'This is a game in politics:' Russian foreign minister Lavrov hits back after being rushed to hospital at G20 summit

14 November 2022, 09:18 | Updated: 14 November 2022, 11:22

Lavrov was reportedly hospitalised but Russian officials later posted video of him apparently at a hotel dismissing the reports as 'fake'
Lavrov was reportedly hospitalised but Russian officials later posted video of him apparently at a hotel dismissing the reports as 'fake'. Picture: Social Media/Alamy

By Asher McShane

Russia’s foreign minister has been taken to hospital for treatment after arriving for the G20 summit in Bali.

Three Indonesian government and medical officials told The Associated Press that the Russian diplomat was being treated on the island but Russia - and Lavrov himself - dismissed the reports.

Two of the people, who declined to be identified, said Lavrov received treatment for a heart condition.

Video footage posted online showed Lavrov in shorts and a t-shirt apparently at his Bali hotel, poring over some documents. The governor of Bali said he had left hospital.

Lavrov addresses speculation about his health in the clip: “They’ve been writing for ten years that he is ill. It’s a kind of game that is not new in politics.

“I would ask them [foreign journalists] to be a bit more honest than they are, to write the truth a bit more and not to limit themselves to one point of view, through which they filter everything where Russian interests are involved in one way or another, which they ignore.

“To our citizens I say a huge thank you for the support for the foreign policy of our president, which we are trying as much as possible to enact.”

Russia has suffered heavy losses in its invasion of Ukraine, with Putin forced to withdraw troops from the city of Kherson last week, in what has been described as a turning point in the conflict.

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Lavrov pictured arriving in Bali for the G20 summit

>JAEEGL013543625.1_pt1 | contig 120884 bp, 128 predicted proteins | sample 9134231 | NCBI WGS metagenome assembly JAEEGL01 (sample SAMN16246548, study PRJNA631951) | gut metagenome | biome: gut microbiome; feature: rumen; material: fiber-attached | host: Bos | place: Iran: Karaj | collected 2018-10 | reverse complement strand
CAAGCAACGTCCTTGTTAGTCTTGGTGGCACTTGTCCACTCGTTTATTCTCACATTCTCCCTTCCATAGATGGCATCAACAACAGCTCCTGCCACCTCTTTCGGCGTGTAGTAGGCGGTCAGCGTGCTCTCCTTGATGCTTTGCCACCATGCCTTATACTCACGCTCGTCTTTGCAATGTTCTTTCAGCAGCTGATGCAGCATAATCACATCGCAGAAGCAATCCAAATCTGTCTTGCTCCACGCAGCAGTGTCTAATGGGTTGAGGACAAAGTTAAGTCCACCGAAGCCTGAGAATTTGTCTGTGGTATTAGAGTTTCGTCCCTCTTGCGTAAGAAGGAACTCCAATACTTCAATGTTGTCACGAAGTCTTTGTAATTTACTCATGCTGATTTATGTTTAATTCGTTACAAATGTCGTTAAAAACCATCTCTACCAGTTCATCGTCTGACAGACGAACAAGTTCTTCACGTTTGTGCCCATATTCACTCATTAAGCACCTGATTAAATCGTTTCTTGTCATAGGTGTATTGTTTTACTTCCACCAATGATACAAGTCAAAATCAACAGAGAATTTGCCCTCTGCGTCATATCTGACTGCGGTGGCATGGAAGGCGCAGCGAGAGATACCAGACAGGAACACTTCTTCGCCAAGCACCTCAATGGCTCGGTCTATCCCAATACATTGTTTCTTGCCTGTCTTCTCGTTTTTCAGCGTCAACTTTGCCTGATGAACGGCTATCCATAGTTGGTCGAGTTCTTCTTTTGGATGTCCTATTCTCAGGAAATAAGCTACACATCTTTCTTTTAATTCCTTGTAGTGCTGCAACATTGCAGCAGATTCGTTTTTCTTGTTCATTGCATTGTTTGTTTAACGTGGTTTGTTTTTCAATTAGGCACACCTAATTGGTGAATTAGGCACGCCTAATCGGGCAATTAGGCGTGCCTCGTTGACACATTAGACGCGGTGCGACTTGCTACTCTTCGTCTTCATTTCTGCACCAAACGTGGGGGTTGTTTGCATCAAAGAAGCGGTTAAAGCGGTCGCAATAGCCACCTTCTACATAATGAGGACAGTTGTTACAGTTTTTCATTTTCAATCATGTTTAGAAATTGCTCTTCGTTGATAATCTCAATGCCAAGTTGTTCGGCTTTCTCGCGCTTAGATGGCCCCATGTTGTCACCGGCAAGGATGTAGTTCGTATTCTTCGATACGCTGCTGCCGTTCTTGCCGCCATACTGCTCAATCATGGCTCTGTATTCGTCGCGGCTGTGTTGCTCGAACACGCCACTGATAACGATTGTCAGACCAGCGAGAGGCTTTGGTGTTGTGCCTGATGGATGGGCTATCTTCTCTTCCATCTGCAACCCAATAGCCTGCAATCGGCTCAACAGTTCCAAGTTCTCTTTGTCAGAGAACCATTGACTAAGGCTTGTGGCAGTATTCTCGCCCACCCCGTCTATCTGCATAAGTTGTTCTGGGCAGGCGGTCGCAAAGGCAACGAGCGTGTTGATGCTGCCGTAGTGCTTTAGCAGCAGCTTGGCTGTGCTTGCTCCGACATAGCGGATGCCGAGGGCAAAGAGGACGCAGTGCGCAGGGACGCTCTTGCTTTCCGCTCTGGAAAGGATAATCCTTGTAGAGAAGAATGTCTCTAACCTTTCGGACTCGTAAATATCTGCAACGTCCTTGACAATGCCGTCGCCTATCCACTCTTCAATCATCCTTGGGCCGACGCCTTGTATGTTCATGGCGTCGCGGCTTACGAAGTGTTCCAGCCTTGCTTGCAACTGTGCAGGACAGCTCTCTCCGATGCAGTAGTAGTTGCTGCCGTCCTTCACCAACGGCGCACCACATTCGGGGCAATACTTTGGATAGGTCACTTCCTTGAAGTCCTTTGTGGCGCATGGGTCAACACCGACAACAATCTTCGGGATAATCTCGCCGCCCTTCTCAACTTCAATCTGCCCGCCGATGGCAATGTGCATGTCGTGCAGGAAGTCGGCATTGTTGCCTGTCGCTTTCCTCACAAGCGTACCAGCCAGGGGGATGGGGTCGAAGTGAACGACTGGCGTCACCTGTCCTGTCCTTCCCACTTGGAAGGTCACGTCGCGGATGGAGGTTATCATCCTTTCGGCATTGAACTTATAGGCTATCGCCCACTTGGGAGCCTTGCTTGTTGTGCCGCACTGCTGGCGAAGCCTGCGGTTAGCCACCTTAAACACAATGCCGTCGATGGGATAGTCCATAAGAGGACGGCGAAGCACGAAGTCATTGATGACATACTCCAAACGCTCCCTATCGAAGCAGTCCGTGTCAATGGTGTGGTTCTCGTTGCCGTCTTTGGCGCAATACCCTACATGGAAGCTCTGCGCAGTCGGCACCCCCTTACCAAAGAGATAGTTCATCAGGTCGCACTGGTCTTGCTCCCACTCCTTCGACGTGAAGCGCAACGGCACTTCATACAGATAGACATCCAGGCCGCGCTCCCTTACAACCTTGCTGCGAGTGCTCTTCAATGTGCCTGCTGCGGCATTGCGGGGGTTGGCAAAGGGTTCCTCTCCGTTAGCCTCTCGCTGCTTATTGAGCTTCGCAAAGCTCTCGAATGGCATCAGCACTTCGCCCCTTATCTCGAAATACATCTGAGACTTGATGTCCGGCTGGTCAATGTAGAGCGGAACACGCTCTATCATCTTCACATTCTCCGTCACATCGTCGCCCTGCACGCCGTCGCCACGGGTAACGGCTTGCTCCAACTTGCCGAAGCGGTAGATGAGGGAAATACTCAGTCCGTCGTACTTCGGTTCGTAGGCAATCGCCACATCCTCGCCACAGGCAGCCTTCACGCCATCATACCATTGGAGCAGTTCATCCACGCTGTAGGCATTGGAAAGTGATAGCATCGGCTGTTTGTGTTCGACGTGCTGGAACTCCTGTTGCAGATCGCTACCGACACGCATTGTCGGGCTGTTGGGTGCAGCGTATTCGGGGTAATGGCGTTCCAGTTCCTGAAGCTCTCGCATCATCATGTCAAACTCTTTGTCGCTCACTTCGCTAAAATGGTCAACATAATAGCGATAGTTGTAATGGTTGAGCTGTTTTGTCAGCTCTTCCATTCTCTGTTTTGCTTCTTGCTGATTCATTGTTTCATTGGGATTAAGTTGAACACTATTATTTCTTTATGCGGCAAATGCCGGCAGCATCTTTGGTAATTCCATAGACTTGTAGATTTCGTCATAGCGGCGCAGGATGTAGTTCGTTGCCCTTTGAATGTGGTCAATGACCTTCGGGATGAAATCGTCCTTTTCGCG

Lavrov pictured arriving in Bali for the G20 summit. Picture: Getty

Ukraine's President Volodymyr Zelensky accused Russian forces of having committed "the same atrocities as in other regions of our country" before they were forced to pull out from the strategic southern city of Kherson and its surrounds.

In his nightly video address on Sunday, Mr Zelensky said without details that "investigators have already documented more than 400 Russian war crimes, and the bodies of both civilians and military personnel have been found".

"In the Kherson region, the Russian army left behind the same atrocities as in other regions of our country," he said. "We will find and bring to justice every murderer. Without a doubt."

The end of Russia's eight-month occupation of Kherson city has sparked days of celebration but also exposed a humanitarian emergency, with residents living without power and water and short of food and medicines.

Russia still controls about 70% of the wider Kherson region.

Mr Zelensky said Russian soldiers who were left behind when their military commanders abandoned the city last week are being detained. He also spoke, again without details, of the "neutralisation of saboteurs".

Ukrainian police have called on residents to help identify people who collaborated with Russian forces.

Mr Zelensky urged people in the liberated zone to also be alert for booby traps, saying: "Please, do not forget that the situation in the Kherson region is still very dangerous. First of all, there are mines. Unfortunately, one of our sappers was killed, and four others were injured while clearing mines."

And he promised that essential services will be restored.

"We are doing everything to restore normal technical capabilities for electricity and water supply as soon as possible," he said.

"We will bring back transport and post. Let's bring back an ambulance and normal medicine. Of course, the restoration of the work of authorities, the police, and some private companies are already beginning."

Residents said departing Russian troops plundered the city, carting away loot as they withdrew last week. They also wrecked key infrastructure before retreating across the wide Dnieper River to its east bank.

One Ukrainian official described the situation in Kherson as "a humanitarian catastrophe".

Reconnecting the electricity supply is the priority, with gas supplies already assured, Kherson regional governor Yaroslav Yanushevych said.

The Russian pullout marked a triumphant milestone in Ukraine's pushback against Moscow's invasion almost nine months ago. In the past two months, Ukraine's military claimed to have retaken dozens of towns and villages north of the city of Kherson.

Ukraine's retaking of Kherson was the latest in a series of battlefield embarrassments for the Kremlin. It came some six weeks after Russian President Vladimir Putin annexed the Kherson region and three other provinces in southern and eastern Ukraine - in breach of international law - and declared them Russian territory.